Black and white photographs scattered throughout the book document Trimble’s personal history and that of American Indians in a broader sense.
OMAHA, Neb. –
(PRWEB) January 08, 2013 -- Chuck Trimble has worked for justice and equality for American Indians for decades, drawing on his own experiences as an Iyeska, a mixed-blood Oglala Lakota Indian. This new book features Trimble’s musings on his own life and that of his Indian brothers and sisters, as well essays on issues facing American Indians across the country. Black and white photographs scattered throughout the book document Trimble’s personal history and that of American Indians in a broader sense.
“Iyeska” in Lakota translates “speaks white,” referring to children of the earliest white traders and settlers who married into Sioux society, known as half-breeds by some on both sides of the equation. In “Iyeska,” Trimble offers memories about growing up with a tender-hearted mother who lived up to her obligation to feed a lonely old woman, old men sitting in front of the general store talking about tribal politics, and the generosity of sharing their Christmas gifts with poorer children. Trimble also shares stories from his childhood at the Holy Rosary Mission Indian boarding school, which he attended nine months of the year from age 4. The U.S. government established the schools and contracted with Christian churches to “civilize tribal youths with long periods of separation from family and indigenous religion.” He managed to graduate from the school, surviving loneliness, bullying, detentions and tasteless food.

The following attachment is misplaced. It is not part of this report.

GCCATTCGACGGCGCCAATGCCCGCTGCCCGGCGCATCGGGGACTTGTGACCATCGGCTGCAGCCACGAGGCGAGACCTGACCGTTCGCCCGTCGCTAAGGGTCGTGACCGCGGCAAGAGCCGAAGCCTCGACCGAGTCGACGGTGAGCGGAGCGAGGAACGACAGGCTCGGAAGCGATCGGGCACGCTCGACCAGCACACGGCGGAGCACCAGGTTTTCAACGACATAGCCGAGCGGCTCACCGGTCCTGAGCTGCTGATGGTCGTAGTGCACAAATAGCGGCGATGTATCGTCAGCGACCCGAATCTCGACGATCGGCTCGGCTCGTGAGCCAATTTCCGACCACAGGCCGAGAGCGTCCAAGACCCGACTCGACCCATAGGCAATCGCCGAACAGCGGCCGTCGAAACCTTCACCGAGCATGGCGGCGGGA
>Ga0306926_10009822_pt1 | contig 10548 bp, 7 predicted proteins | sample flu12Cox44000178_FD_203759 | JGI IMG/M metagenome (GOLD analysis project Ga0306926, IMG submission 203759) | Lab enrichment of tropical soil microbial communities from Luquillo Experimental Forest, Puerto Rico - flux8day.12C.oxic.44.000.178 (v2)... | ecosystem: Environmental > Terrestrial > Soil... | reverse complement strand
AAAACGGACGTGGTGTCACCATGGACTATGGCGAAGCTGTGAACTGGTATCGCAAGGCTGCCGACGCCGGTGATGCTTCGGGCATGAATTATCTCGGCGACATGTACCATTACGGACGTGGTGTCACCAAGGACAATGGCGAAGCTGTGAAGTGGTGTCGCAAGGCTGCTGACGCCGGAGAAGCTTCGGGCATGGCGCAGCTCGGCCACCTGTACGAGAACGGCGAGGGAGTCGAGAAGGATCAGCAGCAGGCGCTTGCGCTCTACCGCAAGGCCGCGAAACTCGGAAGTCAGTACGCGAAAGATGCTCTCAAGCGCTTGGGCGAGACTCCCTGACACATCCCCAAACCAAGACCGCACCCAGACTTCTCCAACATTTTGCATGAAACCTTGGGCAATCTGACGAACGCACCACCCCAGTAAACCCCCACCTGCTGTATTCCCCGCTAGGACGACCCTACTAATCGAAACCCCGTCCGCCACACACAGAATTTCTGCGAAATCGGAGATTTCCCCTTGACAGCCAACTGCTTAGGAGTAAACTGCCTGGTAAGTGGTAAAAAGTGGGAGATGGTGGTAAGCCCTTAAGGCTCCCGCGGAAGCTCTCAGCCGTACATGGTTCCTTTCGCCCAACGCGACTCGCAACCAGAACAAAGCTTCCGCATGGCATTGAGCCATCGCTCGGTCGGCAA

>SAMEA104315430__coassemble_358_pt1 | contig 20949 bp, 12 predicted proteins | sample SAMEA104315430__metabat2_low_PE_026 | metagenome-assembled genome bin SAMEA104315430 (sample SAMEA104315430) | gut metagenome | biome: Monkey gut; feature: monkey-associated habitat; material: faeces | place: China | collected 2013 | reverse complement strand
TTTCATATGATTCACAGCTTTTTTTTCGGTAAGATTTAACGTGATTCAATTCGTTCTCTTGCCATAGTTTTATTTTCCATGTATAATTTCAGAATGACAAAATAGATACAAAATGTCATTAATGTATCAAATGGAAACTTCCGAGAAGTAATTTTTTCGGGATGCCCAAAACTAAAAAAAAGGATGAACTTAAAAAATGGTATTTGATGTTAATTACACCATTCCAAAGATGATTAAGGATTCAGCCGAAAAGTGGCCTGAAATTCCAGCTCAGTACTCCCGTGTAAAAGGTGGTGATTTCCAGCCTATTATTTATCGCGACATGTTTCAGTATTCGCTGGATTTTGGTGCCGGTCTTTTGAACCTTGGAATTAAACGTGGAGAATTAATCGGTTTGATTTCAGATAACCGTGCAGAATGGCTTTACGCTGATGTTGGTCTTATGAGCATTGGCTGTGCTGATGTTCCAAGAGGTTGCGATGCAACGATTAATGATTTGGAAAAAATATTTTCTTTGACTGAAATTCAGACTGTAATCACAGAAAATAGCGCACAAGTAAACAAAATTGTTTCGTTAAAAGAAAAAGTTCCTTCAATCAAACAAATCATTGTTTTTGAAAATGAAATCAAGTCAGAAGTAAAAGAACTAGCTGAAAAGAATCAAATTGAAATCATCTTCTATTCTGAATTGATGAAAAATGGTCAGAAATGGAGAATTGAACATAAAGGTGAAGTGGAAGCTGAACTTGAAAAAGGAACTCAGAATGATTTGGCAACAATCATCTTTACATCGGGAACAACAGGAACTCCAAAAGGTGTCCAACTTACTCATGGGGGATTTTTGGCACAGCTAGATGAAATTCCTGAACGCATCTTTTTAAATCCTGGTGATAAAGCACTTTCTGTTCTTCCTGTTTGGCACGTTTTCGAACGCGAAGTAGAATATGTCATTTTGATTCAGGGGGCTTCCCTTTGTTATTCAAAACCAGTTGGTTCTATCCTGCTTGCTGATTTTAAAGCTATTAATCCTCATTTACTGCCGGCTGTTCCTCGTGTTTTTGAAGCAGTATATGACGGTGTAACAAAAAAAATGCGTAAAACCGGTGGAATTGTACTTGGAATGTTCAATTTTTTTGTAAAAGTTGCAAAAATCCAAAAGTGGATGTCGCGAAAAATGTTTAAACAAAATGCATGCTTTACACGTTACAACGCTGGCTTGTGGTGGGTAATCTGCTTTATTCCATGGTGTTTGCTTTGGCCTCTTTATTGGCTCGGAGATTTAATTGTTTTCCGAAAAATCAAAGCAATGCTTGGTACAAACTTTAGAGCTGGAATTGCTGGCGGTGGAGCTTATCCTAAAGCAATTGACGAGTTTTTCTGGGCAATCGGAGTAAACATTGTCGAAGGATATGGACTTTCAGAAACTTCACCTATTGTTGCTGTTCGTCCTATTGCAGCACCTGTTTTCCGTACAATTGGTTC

Trimble’s matter-of-fact description of Indian-interest organizations start with the Society of American Indians and continue to the National Congress of American Indians, National Council of Indian Opportunity and National Tribal Chairmen’s Association. The NCAI, for instance, works on such things as sovereignty, treaties, Alaska Native land rights, water rights and the right to vote. He also explores the power of the Native press and writes about “unsung heroes” of Indian Country who fought for the rights of Indians and tribal government in the 20th century.
Trimble calls for balance in thinking about Indian history, claiming that although conditions were not always easy, taking refuge in being a victim becomes a prison in itself. As he writes, “Beware of those history courses and social studies that dwell only on the terrible injustices and treatment of Indiana people, and that ignore the great endurance and resilience of our people. Do not become a prisoner of victimhood; be a victor instead, like the great chiefs and warriors in our tribes.”
Author Charles Trimble, a member of the Oglala Lakota Nation, was born in 1935 and raised on the Pine Ridge Indian Reservation, one of 13 siblings. He was principal founder of the American Indian Press Association in 1969 and was executive director of the National Congress of Americans Indians from 1972 to 1978. He and his wife, Anne, have been married 50 years.
For additional information, please visit http://www.CharlesTrimble.com.
Dog Ear Publishing
ISBN: 978-1-4575-1483-8 184 pages $16.95 US
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